`Oh, thank you, sir!' said Jude gratefully, but in gasps, for the amazing speed of the physician's walk kept him in a dog-trot which was giving him a stitch in the side. `I think you'd better drop behind, my young man. Now I'll tell you what I'll do. I'll get you the grammars, and give you a first lesson, if you'll remember, at every house in the village, to recommend Physician Vilbert's golden ointment, life-drops, and female pills.'
`Where will you be with the grammars?'
`I shall be passing here this day fortnight at precisely this hour of five-and-twenty minutes past seven. My movements are as truly timed as those of the planets in their courses.'
`Here I'll be to meet you,' said Jude.
`With orders for my medicines?'
Jude then dropped behind, waited a few minutes to recover breath, and went home with a consciousness of having struck a blow for Christminster.
Through the intervening fortnight he ran about and smiled outwardly at his inward thoughts, as if they were people meeting and nodding to him - smiled with that singularly beautiful irradiation which is seen to spread on young faces at the inception of some glorious idea, as if a supernatural lamp were held inside their transparent natures, giving rise to the flattering fancy that heaven lies about them then.
He honestly performed his promise to the man of many cures, in whom he now sincerely believed, walking miles hither and thither among the surrounding hamlets as the Physician's agent in advance. On the evening appointed he stood motionless on the plateau, at the place where he had parted from Vilbert, and there awaited his approach. The road-physician was fairly up to time; but, to the surprise of Jude on striking into his pace, which the pedestrian did not diminish by a single unit of force, the latter seemed hardly to recognize his young companion, though with the lapse of the fortnight the evenings had grown light. Jude thought it might perhaps be owing to his wearing another hat, and he saluted the physician with dignity.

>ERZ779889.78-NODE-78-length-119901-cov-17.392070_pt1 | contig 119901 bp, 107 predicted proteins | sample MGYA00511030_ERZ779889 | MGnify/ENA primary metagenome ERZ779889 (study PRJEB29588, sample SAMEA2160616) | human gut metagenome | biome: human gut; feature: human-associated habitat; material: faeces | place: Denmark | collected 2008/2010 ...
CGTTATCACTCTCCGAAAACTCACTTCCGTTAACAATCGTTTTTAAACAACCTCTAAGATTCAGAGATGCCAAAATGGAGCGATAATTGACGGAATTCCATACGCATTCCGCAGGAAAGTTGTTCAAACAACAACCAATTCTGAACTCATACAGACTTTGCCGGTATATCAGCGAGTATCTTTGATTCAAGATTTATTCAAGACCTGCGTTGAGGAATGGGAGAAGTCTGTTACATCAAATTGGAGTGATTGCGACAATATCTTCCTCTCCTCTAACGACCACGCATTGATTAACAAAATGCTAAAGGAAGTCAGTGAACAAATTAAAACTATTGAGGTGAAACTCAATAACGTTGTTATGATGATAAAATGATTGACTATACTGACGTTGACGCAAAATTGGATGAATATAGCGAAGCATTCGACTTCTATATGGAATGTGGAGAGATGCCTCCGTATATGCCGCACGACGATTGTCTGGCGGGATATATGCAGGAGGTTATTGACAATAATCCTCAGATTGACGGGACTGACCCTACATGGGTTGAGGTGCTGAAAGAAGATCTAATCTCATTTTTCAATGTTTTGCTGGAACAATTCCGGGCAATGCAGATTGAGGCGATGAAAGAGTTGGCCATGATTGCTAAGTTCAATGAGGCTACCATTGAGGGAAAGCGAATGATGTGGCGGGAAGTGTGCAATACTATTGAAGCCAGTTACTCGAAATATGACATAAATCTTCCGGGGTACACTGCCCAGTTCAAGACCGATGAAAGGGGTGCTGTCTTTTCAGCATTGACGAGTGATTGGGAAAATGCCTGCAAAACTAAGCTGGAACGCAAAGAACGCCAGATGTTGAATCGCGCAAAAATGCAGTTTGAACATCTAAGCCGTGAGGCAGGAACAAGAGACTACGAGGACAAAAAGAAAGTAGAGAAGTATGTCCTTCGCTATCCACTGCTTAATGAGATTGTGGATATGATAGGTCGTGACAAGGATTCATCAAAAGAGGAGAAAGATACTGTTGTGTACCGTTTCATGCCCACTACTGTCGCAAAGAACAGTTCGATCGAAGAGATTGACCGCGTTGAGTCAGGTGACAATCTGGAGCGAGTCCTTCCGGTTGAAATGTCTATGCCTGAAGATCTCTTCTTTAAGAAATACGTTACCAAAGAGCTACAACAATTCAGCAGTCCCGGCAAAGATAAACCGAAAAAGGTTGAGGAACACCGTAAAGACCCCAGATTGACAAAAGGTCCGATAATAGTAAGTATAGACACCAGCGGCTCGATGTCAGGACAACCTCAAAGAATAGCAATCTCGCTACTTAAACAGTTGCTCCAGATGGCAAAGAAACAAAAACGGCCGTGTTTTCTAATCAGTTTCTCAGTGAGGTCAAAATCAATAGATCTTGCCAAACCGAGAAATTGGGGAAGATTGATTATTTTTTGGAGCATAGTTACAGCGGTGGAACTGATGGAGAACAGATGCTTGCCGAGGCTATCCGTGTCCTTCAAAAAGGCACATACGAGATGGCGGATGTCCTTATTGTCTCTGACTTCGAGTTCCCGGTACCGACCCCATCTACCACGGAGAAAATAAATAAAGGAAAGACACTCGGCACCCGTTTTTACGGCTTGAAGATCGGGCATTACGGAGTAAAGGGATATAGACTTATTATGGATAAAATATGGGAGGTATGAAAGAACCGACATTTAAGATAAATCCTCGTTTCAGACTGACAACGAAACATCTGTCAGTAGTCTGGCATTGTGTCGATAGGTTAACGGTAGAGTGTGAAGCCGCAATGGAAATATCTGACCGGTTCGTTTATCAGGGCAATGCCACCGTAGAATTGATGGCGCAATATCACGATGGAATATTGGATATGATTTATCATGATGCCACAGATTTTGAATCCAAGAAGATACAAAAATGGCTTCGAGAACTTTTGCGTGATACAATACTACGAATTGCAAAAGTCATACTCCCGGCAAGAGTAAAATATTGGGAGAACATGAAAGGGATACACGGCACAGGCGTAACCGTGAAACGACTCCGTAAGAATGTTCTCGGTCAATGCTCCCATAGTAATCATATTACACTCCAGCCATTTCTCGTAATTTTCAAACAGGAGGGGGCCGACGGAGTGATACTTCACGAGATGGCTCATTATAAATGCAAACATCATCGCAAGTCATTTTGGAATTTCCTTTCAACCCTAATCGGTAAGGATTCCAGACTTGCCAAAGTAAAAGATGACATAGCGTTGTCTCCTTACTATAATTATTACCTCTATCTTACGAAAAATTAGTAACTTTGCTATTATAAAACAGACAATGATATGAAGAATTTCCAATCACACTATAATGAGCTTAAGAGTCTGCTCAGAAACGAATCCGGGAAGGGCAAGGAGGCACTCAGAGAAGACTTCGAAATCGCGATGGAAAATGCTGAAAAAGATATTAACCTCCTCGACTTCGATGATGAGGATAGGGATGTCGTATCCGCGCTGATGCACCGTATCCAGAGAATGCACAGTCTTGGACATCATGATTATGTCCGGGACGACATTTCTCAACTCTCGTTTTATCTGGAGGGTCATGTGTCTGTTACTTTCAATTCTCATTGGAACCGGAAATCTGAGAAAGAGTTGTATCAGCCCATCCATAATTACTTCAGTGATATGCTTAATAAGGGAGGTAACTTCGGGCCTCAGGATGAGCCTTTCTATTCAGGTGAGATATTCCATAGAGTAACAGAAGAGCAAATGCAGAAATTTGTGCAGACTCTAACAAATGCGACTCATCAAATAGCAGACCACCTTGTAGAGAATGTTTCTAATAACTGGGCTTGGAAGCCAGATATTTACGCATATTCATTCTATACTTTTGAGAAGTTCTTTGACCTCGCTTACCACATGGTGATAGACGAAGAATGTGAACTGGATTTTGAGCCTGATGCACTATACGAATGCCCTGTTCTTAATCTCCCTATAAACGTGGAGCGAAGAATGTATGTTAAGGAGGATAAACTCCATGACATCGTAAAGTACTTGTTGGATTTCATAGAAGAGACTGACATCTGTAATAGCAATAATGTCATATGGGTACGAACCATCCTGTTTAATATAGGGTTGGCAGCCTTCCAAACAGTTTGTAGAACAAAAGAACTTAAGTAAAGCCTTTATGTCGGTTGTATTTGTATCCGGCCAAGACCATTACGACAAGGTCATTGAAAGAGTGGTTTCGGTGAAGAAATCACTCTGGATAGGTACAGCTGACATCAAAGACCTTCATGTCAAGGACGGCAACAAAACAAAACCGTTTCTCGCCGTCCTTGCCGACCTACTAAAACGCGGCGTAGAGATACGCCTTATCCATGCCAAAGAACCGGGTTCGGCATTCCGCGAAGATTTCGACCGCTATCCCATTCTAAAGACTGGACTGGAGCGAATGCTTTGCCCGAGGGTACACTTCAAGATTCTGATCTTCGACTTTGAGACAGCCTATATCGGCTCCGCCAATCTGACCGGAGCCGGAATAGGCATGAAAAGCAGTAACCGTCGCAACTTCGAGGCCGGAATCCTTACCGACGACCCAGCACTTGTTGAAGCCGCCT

`Well, my boy?' said the latter abstractedly.
`I've come,' said Jude.
`You? who are you? Oh yes - to be sure! Got any orders, lad?'
`Yes.' And Jude told him the names and addresses of the cottagers who were willing to test the virtues of the world-renowned pills and salve. The quack mentally registered these with great care.
`And the Latin and Greek grammars?' Jude's voice trembled with anxiety.
`What about them?'
`You were to bring me yours, that you used before you took your degree.'
`Ah, yes, yes! Forgot all about it - all! So many lives depending on my attention, you see, my man, that I can't give so much thought as I would like to other things.'
Jude controlled himself sufficiently long to make sure of the truth; and he repeated, in a voice of dry misery, `You haven't brought 'em!'
`No. But you must get me some more orders from sick people, and I'll bring the grammars next time.'
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